IE 11 is not supported. For an optimal experience visit our site on another browser.

4 adults, 3 kids found in Minnesota home died of carbon monoxide poisoning

Most of the victims were in their beds Saturday night in Moorhead, near Fargo, N.D., after family members could not reach them.

Seven family members, including three children, who were found dead in a Minnesota home Saturday night died of carbon monoxide poisoning, police said Wednesday.

The victims — two parents, their three children, the father’s brother and the parents’ niece — were discovered in the house in Moorhead shortly before 8 p.m. Most were in their beds, Police Chief Shannon Monroe said.

Police received blood test results Wednesday that “listed a lethal level of carbon monoxide toxicity,” the police department said in a statement.

“We have not found anything indicating any kind of criminal activity,” Monroe said at a news conference.

Two friends of seven people whose bodies were found in a home comfort each other next to seven wreaths that were left outside the residence Monday in Moorhead, Minn.Dave Kolpack / AP

There are two known sources of carbon monoxide in the home, which was rented — a furnace in a room in the garage and a van in the garage that was not running and had half a tank of gas and a dead battery, Monroe said.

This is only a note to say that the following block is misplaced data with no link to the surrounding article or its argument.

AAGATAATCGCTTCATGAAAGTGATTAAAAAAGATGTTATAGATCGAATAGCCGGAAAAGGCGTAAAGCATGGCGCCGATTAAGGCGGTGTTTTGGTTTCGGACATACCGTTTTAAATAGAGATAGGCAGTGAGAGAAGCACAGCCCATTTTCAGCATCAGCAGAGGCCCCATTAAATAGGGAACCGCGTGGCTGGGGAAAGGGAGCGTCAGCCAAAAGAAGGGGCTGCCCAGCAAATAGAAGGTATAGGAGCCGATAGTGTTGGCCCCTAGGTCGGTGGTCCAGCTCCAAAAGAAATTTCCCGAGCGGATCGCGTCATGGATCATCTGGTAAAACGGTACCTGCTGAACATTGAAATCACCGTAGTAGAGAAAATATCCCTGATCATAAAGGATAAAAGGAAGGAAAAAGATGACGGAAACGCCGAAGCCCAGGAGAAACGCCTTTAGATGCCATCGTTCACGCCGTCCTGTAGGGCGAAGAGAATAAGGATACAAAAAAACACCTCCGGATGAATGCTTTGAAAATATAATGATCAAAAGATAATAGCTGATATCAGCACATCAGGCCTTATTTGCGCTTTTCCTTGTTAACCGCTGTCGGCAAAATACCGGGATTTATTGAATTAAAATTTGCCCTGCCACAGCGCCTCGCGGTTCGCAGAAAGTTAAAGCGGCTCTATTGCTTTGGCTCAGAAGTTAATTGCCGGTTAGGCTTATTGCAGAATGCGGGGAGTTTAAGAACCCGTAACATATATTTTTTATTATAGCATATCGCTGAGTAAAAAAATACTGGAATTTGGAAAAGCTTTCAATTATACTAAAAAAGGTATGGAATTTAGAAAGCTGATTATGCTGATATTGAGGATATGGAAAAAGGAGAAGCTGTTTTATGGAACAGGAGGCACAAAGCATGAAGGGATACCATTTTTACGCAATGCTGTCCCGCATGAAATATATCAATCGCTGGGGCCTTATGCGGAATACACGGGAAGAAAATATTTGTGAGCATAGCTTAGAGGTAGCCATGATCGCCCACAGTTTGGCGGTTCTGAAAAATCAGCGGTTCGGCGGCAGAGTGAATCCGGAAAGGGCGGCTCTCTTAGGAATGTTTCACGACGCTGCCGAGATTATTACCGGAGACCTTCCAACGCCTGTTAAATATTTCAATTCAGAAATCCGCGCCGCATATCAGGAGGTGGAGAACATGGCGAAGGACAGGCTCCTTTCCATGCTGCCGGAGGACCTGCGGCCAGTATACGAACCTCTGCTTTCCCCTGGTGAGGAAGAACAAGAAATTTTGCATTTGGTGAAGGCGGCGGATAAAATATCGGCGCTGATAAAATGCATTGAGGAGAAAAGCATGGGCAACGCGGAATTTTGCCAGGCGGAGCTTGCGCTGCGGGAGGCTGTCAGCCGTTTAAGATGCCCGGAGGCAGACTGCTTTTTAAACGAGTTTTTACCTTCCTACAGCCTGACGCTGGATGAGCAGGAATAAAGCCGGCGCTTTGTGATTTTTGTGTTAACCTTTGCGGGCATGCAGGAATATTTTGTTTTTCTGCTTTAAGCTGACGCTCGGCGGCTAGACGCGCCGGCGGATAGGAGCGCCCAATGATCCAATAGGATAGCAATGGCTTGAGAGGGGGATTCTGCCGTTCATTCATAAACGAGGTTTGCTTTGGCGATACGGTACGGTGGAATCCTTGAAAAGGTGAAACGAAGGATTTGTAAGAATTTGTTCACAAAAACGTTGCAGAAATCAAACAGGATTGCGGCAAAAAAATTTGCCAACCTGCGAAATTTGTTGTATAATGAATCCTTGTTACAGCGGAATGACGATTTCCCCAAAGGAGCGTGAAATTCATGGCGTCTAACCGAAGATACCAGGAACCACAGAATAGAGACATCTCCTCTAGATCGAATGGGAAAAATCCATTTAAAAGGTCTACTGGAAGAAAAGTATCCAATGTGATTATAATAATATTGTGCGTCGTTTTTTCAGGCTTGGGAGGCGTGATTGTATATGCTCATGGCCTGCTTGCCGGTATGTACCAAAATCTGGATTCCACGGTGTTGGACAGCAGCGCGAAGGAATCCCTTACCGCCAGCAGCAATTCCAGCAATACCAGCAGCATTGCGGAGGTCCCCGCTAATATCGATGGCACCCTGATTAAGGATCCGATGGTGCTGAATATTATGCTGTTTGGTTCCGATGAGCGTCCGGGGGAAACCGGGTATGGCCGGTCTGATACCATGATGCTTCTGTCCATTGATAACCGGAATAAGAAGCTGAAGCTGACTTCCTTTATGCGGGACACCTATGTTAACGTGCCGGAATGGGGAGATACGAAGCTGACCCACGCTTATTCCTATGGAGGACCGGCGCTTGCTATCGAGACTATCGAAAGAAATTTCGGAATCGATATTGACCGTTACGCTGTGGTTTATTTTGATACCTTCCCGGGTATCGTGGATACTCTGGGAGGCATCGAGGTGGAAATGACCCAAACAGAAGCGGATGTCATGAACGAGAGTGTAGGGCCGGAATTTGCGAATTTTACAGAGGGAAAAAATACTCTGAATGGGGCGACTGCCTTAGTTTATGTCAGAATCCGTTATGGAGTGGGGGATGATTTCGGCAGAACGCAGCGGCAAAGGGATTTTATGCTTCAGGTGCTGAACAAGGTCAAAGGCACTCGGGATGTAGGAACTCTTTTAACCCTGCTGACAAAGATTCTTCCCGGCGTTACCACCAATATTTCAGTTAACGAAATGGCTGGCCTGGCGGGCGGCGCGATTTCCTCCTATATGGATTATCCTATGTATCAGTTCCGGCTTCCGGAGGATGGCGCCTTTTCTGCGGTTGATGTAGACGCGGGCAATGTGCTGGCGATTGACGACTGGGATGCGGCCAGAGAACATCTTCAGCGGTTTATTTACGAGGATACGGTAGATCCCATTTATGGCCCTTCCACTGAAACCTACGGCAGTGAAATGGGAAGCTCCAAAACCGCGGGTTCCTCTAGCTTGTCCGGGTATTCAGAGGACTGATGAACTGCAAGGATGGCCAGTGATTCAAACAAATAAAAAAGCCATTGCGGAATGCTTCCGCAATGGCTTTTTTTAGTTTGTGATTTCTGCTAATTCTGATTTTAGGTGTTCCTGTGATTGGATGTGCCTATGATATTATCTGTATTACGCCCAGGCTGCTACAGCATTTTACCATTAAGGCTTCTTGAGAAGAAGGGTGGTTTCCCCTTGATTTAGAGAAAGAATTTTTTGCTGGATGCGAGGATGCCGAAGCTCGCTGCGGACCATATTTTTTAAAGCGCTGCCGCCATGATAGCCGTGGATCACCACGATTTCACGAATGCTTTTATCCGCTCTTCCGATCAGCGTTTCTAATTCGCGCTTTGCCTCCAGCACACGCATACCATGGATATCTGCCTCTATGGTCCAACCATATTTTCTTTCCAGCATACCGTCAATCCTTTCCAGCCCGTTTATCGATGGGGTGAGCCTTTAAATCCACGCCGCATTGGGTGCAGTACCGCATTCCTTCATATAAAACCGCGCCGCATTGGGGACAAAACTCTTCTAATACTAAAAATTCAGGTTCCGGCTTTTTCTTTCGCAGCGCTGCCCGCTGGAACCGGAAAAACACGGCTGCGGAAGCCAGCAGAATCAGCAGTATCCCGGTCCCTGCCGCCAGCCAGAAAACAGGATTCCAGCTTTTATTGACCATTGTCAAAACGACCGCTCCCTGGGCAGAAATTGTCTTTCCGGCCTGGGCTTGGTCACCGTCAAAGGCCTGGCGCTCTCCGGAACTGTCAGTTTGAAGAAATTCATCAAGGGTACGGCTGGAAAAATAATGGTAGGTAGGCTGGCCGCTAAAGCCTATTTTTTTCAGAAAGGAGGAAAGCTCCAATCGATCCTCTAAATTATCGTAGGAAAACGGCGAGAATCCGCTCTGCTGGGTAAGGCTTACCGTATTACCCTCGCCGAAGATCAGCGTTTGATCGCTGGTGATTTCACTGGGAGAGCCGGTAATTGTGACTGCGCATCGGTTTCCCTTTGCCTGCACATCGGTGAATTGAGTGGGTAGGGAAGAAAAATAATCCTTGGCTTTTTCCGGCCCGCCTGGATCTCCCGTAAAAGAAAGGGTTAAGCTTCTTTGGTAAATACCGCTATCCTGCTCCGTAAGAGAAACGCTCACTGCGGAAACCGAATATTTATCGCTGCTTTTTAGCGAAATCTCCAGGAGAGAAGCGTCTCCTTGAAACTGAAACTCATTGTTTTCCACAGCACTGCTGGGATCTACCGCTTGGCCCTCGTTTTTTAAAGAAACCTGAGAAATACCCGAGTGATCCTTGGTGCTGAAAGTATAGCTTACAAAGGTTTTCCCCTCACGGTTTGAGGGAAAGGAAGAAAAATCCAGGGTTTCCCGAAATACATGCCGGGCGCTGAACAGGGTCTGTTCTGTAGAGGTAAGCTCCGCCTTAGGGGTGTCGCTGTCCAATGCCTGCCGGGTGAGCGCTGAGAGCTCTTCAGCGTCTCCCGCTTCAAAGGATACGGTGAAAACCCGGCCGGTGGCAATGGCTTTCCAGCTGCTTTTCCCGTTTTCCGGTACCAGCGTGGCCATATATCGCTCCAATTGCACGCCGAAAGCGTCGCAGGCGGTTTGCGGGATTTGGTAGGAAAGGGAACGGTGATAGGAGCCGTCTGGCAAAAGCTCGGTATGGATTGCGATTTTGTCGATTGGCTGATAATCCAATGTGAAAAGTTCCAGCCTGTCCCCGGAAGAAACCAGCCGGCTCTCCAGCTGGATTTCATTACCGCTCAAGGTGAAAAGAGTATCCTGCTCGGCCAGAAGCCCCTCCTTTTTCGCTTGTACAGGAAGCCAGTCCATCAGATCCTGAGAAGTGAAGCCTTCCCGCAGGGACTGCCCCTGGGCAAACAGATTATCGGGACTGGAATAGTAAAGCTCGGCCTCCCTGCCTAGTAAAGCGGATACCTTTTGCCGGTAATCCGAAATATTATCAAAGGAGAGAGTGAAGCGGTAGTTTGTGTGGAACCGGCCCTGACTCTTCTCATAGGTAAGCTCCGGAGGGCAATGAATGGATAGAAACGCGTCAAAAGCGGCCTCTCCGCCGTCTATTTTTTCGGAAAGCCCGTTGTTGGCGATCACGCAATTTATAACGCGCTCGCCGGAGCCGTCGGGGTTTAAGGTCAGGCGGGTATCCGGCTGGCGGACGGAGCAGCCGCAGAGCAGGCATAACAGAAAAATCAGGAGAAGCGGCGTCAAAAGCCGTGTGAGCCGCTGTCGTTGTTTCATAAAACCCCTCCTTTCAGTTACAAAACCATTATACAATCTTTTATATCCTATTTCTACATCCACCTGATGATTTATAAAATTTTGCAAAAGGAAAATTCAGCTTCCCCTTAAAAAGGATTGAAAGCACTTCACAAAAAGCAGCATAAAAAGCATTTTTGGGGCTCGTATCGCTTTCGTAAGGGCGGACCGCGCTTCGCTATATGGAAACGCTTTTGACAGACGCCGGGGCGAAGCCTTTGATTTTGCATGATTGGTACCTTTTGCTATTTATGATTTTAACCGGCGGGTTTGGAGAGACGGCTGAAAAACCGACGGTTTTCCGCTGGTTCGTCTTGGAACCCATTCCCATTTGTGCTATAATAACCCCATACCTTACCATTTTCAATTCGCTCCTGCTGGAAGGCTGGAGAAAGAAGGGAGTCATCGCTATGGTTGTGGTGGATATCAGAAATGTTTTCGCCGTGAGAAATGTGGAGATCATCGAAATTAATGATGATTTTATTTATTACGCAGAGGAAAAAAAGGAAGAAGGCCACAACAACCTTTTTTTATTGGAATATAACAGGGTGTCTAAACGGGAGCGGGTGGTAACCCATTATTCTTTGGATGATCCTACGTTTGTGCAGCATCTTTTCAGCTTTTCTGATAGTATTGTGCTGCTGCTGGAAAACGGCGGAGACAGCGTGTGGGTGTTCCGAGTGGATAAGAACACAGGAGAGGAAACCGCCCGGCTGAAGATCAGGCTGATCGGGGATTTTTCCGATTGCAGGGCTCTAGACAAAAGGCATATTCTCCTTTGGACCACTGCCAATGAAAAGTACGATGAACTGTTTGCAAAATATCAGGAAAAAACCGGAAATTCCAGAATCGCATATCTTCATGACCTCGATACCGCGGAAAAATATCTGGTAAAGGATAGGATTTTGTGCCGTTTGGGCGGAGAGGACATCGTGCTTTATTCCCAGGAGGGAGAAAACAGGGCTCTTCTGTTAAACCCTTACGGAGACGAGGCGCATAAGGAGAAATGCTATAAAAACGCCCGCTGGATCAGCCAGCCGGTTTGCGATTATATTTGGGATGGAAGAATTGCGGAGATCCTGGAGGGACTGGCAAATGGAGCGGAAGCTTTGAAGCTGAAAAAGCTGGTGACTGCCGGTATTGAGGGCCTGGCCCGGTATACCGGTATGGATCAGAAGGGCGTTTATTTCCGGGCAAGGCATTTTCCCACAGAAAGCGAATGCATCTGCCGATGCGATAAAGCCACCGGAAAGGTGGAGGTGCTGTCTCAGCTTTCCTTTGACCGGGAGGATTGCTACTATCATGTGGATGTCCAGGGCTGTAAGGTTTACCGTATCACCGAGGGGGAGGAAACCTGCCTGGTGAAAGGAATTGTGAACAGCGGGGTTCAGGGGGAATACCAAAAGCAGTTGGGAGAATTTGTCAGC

More testing is being done to look for the presence of hydrogen cyanide, which would indicate that it was vehicle exhaust, Monroe said.

Investigators are focusing on the furnace for now, because in other cases in which vehicles are left running to cause lethal amounts of carbon monoxide, they usually are found with no gas left, Monroe said.

The dead have been identified as Belin Hernandez, 37; his wife, Marleny Pinto, 34; their children, Breylin, 16, Mike, 7, and Marbely, 5; Hernandez’s brother Eldor Hernandez Castillo, 32; and the parents’ niece Mariela Guzman Pinto, 19.

There was a carbon monoxide detector in the home, but it was inside a laundry room cabinet with the battery removed, Monroe said. He said other detectors were for smoke only.

Officials stressed that a working carbon monoxide detector should be within 10 feet of sleeping areas and that if a combination device that also detects smoke is changed, it should be replaced with one that detects both.

They should be tested every month and replaced every five to seven years, Acting Fire Chief Jeff Wallin said.

Mayor Michelle Carlson said, “The entire community’s condolences are with this family.”